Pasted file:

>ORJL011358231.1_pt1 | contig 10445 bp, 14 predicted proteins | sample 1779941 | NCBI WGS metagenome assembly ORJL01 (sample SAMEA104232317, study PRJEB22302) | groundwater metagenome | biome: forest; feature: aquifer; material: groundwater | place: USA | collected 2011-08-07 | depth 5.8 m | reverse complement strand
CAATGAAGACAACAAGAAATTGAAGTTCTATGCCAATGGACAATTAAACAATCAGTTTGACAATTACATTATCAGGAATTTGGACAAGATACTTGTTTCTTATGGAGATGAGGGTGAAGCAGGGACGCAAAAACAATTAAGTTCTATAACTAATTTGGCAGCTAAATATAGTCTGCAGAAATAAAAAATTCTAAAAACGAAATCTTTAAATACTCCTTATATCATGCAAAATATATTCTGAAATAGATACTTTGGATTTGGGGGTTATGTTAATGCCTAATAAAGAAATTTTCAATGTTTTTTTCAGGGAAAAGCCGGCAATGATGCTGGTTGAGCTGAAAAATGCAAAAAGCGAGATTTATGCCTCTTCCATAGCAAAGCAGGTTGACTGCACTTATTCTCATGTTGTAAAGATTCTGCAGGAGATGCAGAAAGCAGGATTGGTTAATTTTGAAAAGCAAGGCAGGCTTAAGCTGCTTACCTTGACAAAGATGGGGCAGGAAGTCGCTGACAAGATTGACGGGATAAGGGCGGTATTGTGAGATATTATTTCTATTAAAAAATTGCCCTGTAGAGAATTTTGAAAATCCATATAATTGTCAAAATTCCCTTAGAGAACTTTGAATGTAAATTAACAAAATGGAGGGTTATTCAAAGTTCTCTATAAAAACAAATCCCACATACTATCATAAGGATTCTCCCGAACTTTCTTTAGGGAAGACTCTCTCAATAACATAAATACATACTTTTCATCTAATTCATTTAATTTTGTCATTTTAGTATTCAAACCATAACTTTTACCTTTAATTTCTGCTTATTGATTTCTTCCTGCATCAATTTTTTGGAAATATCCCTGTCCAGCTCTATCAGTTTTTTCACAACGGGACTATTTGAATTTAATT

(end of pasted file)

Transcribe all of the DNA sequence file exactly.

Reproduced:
>ORJL011358231.1_pt1 | contig 10445 bp, 14 predicted proteins | sample 1779941 | NCBI WGS metagenome assembly ORJL01 (sample SAMEA104232317, study PRJEB22302) | groundwater metagenome | biome: forest; feature: aquifer; material: groundwater | place: USA | collected 2011-08-07 | depth 5.8 m | reverse complement strand
CAATGAAGACAACAAGAAATTGAAGTTCTATGCCAATGGACAATTAAACAATCAGTTTGACAATTACATTATCAGGAATTTGGACAAGATACTTGTTTCTTATGGAGATGAGGGTGAAGCAGGGACGCAAAAACAATTAAGTTCTATAACTAATTTGGCAGCTAAATATAGTCTGCAGAAATAAAAAATTCTAAAAACGAAATCTTTAAATACTCCTTATATCATGCAAAATATATTCTGAAATAGATACTTTGGATTTGGGGGTTATGTTAATGCCTAATAAAGAAATTTTCAATGTTTTTTTCAGGGAAAAGCCGGCAATGATGCTGGTTGAGCTGAAAAATGCAAAAAGCGAGATTTATGCCTCTTCCATAGCAAAGCAGGTTGACTGCACTTATTCTCATGTTGTAAAGATTCTGCAGGAGATGCAGAAAGCAGGATTGGTTAATTTTGAAAAGCAAGGCAGGCTTAAGCTGCTTACCTTGACAAAGATGGGGCAGGAAGTCGCTGACAAGATTGACGGGATAAGGGCGGTATTGTGAGATATTATTTCTATTAAAAAATTGCCCTGTAGAGAATTTTGAAAATCCATATAATTGTCAAAATTCCCTTAGAGAACTTTGAATGTAAATTAACAAAATGGAGGGTTATTCAAAGTTCTCTATAAAAACAAATCCCACATACTATCATAAGGATTCTCCCGAACTTTCTTTAGGGAAGACTCTCTCAATAACATAAATACATACTTTTCATCTAATTCATTTAATTTTGTCATTTTAGTATTCAAACCATAACTTTTACCTTTAATTTCTGCTTATTGATTTCTTCCTGCATCAATTTTTTGGAAATATCCCTGTCCAGCTCTATCAGTTTTTTCACAACGGGACTATTTGAATTTAATT